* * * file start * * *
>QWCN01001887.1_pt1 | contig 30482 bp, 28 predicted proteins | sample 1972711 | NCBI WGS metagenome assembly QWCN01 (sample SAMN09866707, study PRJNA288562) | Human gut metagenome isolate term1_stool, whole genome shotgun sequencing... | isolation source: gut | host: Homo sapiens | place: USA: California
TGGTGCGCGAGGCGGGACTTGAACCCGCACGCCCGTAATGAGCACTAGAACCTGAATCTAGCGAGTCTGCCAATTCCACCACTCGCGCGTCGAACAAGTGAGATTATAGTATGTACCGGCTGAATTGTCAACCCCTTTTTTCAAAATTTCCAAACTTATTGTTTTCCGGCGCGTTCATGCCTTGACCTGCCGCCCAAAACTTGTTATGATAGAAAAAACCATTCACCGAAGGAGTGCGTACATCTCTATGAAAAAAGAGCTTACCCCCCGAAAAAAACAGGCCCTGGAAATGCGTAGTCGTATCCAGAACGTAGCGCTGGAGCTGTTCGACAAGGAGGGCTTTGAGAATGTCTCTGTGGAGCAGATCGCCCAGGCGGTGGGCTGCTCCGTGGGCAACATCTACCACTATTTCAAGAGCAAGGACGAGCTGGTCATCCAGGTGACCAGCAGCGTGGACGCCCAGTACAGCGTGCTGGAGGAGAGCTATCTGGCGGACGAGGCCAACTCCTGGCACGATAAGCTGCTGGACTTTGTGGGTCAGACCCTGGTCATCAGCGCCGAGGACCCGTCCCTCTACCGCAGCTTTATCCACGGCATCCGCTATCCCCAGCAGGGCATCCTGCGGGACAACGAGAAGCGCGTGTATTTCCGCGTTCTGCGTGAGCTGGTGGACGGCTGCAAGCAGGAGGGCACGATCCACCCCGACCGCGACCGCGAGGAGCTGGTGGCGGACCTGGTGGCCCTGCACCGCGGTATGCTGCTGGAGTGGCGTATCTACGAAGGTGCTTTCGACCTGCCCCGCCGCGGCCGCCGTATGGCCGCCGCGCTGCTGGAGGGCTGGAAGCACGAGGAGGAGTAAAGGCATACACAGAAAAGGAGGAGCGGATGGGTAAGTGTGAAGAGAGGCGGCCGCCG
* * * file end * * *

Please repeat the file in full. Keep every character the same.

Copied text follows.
>QWCN01001887.1_pt1 | contig 30482 bp, 28 predicted proteins | sample 1972711 | NCBI WGS metagenome assembly QWCN01 (sample SAMN09866707, study PRJNA288562) | Human gut metagenome isolate term1_stool, whole genome shotgun sequencing... | isolation source: gut | host: Homo sapiens | place: USA: California
TGGTGCGCGAGGCGGGACTTGAACCCGCACGCCCGTAATGAGCACTAGAACCTGAATCTAGCGAGTCTGCCAATTCCACCACTCGCGCGTCGAACAAGTGAGATTATAGTATGTACCGGCTGAATTGTCAACCCCTTTTTTCAAAATTTCCAAACTTATTGTTTTCCGGCGCGTTCATGCCTTGACCTGCCGCCCAAAACTTGTTATGATAGAAAAAACCATTCACCGAAGGAGTGCGTACATCTCTATGAAAAAAGAGCTTACCCCCCGAAAAAAACAGGCCCTGGAAATGCGTAGTCGTATCCAGAACGTAGCGCTGGAGCTGTTCGACAAGGAGGGCTTTGAGAATGTCTCTGTGGAGCAGATCGCCCAGGCGGTGGGCTGCTCCGTGGGCAACATCTACCACTATTTCAAGAGCAAGGACGAGCTGGTCATCCAGGTGACCAGCAGCGTGGACGCCCAGTACAGCGTGCTGGAGGAGAGCTATCTGGCGGACGAGGCCAACTCCTGGCACGATAAGCTGCTGGACTTTGTGGGTCAGACCCTGGTCATCAGCGCCGAGGACCCGTCCCTCTACCGCAGCTTTATCCACGGCATCCGCTATCCCCAGCAGGGCATCCTGCGGGACAACGAGAAGCGCGTGTATTTCCGCGTTCTGCGTGAGCTGGTGGACGGCTGCAAGCAGGAGGGCACGATCCACCCCGACCGCGACCGCGAGGAGCTGGTGGCGGACCTGGTGGCCCTGCACCGCGGTATGCTGCTGGAGTGGCGTATCTACGAAGGTGCTTTCGACCTGCCCCGCCGCGGCCGCCGTATGGCCGCCGCGCTGCTGGAGGGCTGGAAGCACGAGGAGGAGTAAAGGCATACACAGAAAAGGAGGAGCGGATGGGTAAGTGTGAAGAGAGGCGGCCGCCG